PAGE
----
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The logo of German industrial conglomerate Siemens, at their headquarters in Munich, on June 24, 2016.

Matthias Schrader/The Associated Press

Siemens Mobility is beefing up its domestic capabilities to better compete for the many mass transit projects that Canadian governments are planning to fund over the next decade.

Germany-based Siemens has acquired Canadian transit dispatcher and railway systems maintenance firm RailTerm.

The agreement enhances Siemens’ railway track and signalling, electrification and communication systems expertise to deploy the next generation of rail technologies.

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Financial terms of the deal that is expected to close July 1 were not disclosed.

It’s the first of what Siemens hopes will be many such deals to enhance its capabilities to go up against global giants such as Alstom, which recently became the world’s second-largest railway maker after acquiring Bombardier Transportation.

“We are on the hunt to invest more in Canada,” Yves Desjardins-Siciliano, CEO of Siemens Mobility in Canada, said in an interview.

The former head of Via Rail had first-hand experience with Siemens before joining the firm last year since Siemens is supplying the passenger service’s new rolling stock starting later this year.

Desjardins-Siciliano said it will grow up as opportunities surface but it has no specific target for how large it would like to be.

“There’s no target size but we’re looking to scale up as quickly as possible with complimentary capabilities while respecting the cultural traits of Siemens Mobility.”

While Siemens builds and maintains trains and railway systems, it doesn’t maintain infrastructure such as railway beds and tracks.

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“So with RailTerm joining the team, now we have the ability to service the full complement of what constitutes an operating railway.”

Founded in 1996, RailTerm has more than 70 clients globally among passenger, freight and industrial rail customers. It has maintained rail beds and signalling systems in the Ontario-Quebec corridor and dispatched trains including Via Rail.

The firm supports technology from different companies, including Siemens, Alstom, Bombardier and Hitachi, and will continue to do so under the auspices of Siemens.

Siemens Mobility has been a player in Canada’s transportation industry for more than 40 years, including supplying light rail vehicles in Edmonton and Calgary, modern train sets that will be delivered to Via Rail starting in 2021, the electrification of the Kitchener-Waterloo light rail system and signalling and train control for Ottawa’s Trillium line.

Desjardins-Siciliano said COVID-19 accelerated mass transit opportunities as federal, provincial and local governments have announced plans to fund billions of dollars worth of projects. These include the Ontario Line in Toronto, a tramway in Quebec City, a REM extension in Montreal East, Gatineau/Ottawa LRT, Ottawa LRT expansion, Hamilton LRT and projects in Alberta and British Columbia.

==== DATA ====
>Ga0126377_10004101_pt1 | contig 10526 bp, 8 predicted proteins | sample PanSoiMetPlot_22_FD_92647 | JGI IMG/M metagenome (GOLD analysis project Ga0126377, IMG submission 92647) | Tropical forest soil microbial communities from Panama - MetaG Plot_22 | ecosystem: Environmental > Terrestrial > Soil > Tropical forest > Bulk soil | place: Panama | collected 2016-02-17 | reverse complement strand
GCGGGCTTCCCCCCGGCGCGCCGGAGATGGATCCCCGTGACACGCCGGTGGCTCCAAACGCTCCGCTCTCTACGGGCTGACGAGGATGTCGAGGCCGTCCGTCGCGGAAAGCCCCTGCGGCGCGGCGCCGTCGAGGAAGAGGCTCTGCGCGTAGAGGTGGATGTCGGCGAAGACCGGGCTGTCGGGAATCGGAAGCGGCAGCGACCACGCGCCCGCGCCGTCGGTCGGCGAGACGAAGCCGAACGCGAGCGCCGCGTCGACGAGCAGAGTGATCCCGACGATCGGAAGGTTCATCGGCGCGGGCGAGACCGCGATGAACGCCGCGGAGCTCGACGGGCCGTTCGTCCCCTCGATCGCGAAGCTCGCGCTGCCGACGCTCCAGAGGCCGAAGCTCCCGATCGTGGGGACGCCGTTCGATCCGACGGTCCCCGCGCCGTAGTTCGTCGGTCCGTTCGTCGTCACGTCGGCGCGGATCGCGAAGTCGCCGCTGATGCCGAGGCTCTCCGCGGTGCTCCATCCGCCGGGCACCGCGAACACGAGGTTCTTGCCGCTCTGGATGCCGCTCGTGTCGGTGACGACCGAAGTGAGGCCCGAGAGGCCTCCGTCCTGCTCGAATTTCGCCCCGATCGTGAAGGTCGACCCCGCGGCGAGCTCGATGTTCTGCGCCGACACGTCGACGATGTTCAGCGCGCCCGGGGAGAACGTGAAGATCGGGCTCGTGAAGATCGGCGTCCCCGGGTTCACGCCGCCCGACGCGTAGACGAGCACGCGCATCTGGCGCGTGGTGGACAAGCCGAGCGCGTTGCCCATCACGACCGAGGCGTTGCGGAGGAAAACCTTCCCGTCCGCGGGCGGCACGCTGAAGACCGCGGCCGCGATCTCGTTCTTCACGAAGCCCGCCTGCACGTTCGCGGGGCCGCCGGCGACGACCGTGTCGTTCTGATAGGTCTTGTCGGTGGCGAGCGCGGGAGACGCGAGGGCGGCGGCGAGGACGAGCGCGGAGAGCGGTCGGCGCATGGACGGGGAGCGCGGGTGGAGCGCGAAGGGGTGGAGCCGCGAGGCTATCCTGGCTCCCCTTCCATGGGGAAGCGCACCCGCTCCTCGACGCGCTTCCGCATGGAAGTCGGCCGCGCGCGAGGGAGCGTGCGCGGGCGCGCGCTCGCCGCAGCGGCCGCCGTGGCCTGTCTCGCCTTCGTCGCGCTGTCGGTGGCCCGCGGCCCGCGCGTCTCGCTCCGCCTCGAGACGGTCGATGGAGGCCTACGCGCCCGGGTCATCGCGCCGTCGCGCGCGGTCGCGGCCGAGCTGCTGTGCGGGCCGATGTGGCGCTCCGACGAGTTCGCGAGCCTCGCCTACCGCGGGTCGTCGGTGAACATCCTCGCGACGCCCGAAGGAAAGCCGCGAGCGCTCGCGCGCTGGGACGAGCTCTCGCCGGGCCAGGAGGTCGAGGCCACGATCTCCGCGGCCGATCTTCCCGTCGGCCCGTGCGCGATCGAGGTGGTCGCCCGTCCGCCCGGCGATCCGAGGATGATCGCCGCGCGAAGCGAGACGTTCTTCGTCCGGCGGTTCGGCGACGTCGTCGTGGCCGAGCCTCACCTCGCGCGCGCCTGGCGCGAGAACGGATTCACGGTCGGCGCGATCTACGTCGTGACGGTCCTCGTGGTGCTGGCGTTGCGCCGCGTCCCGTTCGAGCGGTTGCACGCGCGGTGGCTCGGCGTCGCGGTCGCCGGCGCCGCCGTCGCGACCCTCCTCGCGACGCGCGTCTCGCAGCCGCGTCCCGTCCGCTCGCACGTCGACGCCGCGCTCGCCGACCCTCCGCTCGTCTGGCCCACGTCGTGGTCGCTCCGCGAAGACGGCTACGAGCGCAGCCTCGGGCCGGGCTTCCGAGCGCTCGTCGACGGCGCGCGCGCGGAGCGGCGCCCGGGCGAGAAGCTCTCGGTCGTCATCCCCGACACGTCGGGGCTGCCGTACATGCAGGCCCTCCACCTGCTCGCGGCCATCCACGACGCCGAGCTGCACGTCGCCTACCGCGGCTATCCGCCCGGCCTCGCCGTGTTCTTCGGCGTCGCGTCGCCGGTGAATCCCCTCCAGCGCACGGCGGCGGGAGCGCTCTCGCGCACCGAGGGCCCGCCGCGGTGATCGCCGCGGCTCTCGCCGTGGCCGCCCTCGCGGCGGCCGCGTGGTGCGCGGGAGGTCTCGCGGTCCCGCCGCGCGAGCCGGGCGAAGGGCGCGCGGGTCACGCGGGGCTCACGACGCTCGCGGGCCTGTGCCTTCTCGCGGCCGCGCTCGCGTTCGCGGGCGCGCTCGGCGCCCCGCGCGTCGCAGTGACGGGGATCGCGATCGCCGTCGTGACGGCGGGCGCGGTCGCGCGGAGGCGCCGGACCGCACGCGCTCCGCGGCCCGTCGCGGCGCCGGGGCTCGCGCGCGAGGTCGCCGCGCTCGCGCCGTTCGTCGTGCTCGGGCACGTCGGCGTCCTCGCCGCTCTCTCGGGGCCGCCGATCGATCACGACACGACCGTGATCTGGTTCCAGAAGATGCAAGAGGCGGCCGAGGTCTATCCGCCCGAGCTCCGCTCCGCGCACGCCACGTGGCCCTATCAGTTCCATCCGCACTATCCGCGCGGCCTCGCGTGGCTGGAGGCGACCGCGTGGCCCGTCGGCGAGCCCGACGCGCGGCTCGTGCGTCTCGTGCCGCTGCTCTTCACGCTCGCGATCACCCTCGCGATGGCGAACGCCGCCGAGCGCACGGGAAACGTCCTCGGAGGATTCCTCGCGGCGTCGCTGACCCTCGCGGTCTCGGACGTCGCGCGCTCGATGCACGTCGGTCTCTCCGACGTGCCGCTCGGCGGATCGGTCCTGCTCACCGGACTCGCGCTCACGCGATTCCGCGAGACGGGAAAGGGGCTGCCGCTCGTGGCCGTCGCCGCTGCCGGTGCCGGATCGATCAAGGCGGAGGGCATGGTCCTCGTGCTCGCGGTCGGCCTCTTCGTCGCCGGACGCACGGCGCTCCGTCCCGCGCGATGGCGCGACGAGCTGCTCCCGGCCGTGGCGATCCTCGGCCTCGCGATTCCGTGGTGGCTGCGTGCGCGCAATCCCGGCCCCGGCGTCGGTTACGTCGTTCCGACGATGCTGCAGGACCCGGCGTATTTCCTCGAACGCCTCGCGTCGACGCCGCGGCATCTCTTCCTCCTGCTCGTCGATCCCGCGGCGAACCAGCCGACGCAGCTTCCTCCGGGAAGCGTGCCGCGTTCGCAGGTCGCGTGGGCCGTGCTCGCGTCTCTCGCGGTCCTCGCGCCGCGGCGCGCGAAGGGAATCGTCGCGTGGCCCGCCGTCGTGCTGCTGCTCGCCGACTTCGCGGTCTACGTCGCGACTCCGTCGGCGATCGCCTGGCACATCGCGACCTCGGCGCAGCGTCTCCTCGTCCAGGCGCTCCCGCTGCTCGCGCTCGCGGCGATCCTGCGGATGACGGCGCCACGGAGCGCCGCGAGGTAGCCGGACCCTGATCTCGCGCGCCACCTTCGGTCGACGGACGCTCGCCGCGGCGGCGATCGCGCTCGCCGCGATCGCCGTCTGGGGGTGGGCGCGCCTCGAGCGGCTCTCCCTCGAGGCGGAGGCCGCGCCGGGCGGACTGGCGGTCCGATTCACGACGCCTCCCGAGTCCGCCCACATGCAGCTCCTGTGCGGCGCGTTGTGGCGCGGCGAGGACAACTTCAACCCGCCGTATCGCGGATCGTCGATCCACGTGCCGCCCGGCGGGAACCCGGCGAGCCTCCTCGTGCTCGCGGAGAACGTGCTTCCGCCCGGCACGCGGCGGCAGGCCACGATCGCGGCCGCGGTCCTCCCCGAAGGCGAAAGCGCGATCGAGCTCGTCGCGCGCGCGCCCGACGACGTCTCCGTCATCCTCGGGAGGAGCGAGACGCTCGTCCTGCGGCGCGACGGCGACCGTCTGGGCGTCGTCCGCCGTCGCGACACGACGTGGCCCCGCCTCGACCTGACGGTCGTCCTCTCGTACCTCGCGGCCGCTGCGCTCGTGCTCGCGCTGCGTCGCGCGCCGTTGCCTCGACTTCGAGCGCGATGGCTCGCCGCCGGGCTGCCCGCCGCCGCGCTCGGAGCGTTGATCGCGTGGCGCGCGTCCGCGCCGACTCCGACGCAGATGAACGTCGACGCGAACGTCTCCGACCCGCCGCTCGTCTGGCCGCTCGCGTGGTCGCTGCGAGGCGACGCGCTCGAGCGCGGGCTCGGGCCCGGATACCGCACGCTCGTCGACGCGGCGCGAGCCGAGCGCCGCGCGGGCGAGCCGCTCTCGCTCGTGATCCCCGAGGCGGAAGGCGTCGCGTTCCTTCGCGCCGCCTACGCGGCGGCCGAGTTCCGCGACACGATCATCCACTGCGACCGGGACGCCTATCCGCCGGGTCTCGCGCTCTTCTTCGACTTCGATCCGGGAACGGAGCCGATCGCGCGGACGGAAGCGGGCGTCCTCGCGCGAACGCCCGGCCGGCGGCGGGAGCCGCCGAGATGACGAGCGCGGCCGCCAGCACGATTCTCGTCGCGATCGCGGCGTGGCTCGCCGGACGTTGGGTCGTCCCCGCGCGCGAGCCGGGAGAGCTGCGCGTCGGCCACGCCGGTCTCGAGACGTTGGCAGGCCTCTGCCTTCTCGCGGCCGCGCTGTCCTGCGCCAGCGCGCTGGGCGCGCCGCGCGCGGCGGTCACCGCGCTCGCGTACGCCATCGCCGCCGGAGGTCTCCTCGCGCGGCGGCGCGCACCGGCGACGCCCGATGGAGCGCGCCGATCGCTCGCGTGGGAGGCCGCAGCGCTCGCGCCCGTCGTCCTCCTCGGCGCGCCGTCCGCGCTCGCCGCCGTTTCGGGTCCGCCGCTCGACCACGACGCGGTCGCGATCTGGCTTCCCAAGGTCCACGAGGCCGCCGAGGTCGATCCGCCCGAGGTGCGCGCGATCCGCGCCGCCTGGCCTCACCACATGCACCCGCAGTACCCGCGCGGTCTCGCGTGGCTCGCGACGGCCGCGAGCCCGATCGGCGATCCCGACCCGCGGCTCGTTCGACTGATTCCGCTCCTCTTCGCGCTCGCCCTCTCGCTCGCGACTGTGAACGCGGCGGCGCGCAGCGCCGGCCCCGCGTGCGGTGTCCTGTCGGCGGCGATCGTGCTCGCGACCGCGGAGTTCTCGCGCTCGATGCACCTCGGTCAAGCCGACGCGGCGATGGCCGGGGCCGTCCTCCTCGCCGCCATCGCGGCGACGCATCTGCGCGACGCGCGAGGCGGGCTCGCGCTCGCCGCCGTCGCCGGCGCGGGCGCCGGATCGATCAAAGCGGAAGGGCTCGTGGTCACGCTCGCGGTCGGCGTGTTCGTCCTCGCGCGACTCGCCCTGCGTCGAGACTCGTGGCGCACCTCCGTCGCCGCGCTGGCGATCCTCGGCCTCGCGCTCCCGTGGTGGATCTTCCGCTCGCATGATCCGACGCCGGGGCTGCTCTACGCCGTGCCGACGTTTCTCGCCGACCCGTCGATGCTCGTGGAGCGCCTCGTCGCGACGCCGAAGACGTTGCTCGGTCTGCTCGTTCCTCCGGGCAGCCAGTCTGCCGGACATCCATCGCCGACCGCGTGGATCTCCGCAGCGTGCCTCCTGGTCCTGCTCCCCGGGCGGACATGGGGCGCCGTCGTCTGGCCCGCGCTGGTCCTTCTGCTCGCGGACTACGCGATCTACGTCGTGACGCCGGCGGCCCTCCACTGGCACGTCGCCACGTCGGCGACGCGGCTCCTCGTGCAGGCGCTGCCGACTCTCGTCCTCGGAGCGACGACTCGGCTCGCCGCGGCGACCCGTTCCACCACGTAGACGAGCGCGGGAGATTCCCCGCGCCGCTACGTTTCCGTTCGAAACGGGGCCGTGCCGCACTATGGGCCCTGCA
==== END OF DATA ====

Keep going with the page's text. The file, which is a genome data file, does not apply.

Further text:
“So the timing [of the RailTerm acquisition] was incredibly propitious and so we started with the notion of building a Canadian company,” he said.

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Some 200 employees in Quebec and Ontario will be added to Siemens Mobility’s current team of about 50 employees that has doubled in size over the past year.

“To me for the next decade there will be significant mass transit opportunities in Canada because I think all governments have recognized the need to modernize the people movement in Canada and mass transit is the most effective way to do that.”

Increasing the capacity of electrified mass transit also helps tackle climate change.

Siemens builds its trains at different manufacturing facilities around the world, including a large plant in California where the Via trains are being assembled.

As opportunities arise, it would expand its manufacturing sites in North America, including possibly Canada, said Desjardins-Siciliano.

“It will all depend on how big are those business opportunities and how successful we are at capturing them.”

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Siemens Mobility expansion plans are focused on the Canadian market and aren’t part of consolidation in the global railway industry, he said.

“This is really part of Siemens Mobility looking at Canada as a very valuable market, a growing market and wanting to create an important Canadian presence with a full portfolio of expertise that are local.”

He said French-based Alstom’s acquisition of Bombardier’s railway division creates a more formidable competitor that will benefit the entire industry.

“So the industry benefits from having strong, financially solid companies and may the best man win and we intend to get our fair share of those opportunities.”

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